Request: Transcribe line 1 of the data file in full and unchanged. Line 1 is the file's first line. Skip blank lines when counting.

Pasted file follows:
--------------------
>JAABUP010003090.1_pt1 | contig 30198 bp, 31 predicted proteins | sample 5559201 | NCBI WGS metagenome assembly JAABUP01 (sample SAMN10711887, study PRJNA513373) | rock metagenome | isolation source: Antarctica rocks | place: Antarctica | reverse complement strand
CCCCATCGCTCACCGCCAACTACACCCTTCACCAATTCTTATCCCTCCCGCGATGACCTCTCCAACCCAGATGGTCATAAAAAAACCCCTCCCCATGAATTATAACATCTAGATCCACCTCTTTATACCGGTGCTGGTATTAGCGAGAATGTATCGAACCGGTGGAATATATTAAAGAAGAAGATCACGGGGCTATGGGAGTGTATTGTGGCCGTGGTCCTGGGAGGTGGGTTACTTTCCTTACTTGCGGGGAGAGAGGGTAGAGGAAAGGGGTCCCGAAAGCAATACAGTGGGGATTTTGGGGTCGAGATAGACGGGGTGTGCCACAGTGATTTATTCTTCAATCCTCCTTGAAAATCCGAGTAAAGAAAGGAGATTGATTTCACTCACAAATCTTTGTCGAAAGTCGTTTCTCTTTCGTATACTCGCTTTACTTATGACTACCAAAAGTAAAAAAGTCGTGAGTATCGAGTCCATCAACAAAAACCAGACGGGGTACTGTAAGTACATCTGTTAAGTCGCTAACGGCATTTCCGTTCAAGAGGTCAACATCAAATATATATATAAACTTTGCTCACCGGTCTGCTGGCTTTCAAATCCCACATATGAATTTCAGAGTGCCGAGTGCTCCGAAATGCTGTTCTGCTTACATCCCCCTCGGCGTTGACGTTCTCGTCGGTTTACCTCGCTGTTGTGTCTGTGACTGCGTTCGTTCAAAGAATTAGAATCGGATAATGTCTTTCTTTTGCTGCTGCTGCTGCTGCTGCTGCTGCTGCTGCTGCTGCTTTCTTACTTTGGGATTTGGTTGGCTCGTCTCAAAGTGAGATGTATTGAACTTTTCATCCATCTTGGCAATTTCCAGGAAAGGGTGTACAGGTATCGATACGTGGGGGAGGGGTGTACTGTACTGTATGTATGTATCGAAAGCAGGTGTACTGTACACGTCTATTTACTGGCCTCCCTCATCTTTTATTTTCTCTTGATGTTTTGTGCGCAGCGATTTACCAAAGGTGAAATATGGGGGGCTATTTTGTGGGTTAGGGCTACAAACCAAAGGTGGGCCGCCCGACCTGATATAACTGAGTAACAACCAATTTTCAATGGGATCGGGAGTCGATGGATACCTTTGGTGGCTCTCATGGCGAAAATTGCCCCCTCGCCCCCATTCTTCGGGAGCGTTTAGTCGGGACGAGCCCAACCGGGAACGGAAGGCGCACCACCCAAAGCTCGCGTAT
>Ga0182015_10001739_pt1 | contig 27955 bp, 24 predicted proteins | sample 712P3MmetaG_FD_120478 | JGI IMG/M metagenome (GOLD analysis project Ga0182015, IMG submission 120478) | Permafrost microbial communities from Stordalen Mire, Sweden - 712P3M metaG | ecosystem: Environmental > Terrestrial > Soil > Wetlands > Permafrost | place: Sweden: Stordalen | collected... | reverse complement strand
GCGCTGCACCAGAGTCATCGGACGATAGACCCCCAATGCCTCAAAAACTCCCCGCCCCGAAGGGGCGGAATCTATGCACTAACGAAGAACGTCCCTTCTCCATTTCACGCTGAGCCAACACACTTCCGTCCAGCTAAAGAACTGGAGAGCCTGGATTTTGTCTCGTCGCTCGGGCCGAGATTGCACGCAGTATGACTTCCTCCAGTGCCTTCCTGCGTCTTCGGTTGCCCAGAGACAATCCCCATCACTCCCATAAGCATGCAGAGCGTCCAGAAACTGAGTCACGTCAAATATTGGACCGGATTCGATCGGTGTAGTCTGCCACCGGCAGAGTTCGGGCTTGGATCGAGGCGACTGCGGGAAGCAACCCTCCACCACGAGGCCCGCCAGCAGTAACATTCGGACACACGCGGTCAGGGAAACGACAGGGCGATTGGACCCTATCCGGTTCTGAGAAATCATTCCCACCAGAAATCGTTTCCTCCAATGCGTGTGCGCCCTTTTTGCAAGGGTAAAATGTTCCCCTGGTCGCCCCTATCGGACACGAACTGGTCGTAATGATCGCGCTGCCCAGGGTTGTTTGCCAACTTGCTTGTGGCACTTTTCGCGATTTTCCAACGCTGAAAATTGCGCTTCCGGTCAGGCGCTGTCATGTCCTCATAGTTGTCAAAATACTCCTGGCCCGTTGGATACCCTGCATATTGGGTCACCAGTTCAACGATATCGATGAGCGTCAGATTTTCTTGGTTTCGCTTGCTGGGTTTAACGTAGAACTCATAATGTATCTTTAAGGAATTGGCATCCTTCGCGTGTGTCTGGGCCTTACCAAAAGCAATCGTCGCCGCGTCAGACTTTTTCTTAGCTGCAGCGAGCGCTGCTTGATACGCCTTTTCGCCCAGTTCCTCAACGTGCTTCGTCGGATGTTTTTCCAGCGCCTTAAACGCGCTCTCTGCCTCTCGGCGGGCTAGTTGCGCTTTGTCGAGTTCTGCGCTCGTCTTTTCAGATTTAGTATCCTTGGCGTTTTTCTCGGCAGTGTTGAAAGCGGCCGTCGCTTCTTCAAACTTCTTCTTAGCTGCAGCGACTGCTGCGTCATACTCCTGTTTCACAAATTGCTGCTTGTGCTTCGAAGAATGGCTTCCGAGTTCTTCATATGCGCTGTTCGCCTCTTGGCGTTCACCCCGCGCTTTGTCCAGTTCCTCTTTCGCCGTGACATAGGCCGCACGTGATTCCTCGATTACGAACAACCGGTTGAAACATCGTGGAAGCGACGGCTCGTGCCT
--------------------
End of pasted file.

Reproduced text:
>JAABUP010003090.1_pt1 | contig 30198 bp, 31 predicted proteins | sample 5559201 | NCBI WGS metagenome assembly JAABUP01 (sample SAMN10711887, study PRJNA513373) | rock metagenome | isolation source: Antarctica rocks | place: Antarctica | reverse complement strand